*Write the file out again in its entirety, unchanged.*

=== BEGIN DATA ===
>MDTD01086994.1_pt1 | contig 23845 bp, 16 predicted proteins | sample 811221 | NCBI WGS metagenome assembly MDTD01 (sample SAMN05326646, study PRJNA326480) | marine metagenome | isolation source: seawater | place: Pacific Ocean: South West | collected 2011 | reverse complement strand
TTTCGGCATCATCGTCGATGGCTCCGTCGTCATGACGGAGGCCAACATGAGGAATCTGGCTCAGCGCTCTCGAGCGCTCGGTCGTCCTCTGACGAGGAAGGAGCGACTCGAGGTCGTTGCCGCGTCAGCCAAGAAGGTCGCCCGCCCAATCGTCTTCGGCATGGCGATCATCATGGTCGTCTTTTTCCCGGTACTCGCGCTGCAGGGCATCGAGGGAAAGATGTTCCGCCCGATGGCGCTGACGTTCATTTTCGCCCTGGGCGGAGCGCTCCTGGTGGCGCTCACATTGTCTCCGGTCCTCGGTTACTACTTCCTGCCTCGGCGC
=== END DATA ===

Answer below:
>MDTD01086994.1_pt1 | contig 23845 bp, 16 predicted proteins | sample 811221 | NCBI WGS metagenome assembly MDTD01 (sample SAMN05326646, study PRJNA326480) | marine metagenome | isolation source: seawater | place: Pacific Ocean: South West | collected 2011 | reverse complement strand
TTTCGGCATCATCGTCGATGGCTCCGTCGTCATGACGGAGGCCAACATGAGGAATCTGGCTCAGCGCTCTCGAGCGCTCGGTCGTCCTCTGACGAGGAAGGAGCGACTCGAGGTCGTTGCCGCGTCAGCCAAGAAGGTCGCCCGCCCAATCGTCTTCGGCATGGCGATCATCATGGTCGTCTTTTTCCCGGTACTCGCGCTGCAGGGCATCGAGGGAAAGATGTTCCGCCCGATGGCGCTGACGTTCATTTTCGCCCTGGGCGGAGCGCTCCTGGTGGCGCTCACATTGTCTCCGGTCCTCGGTTACTACTTCCTGCCTCGGCGC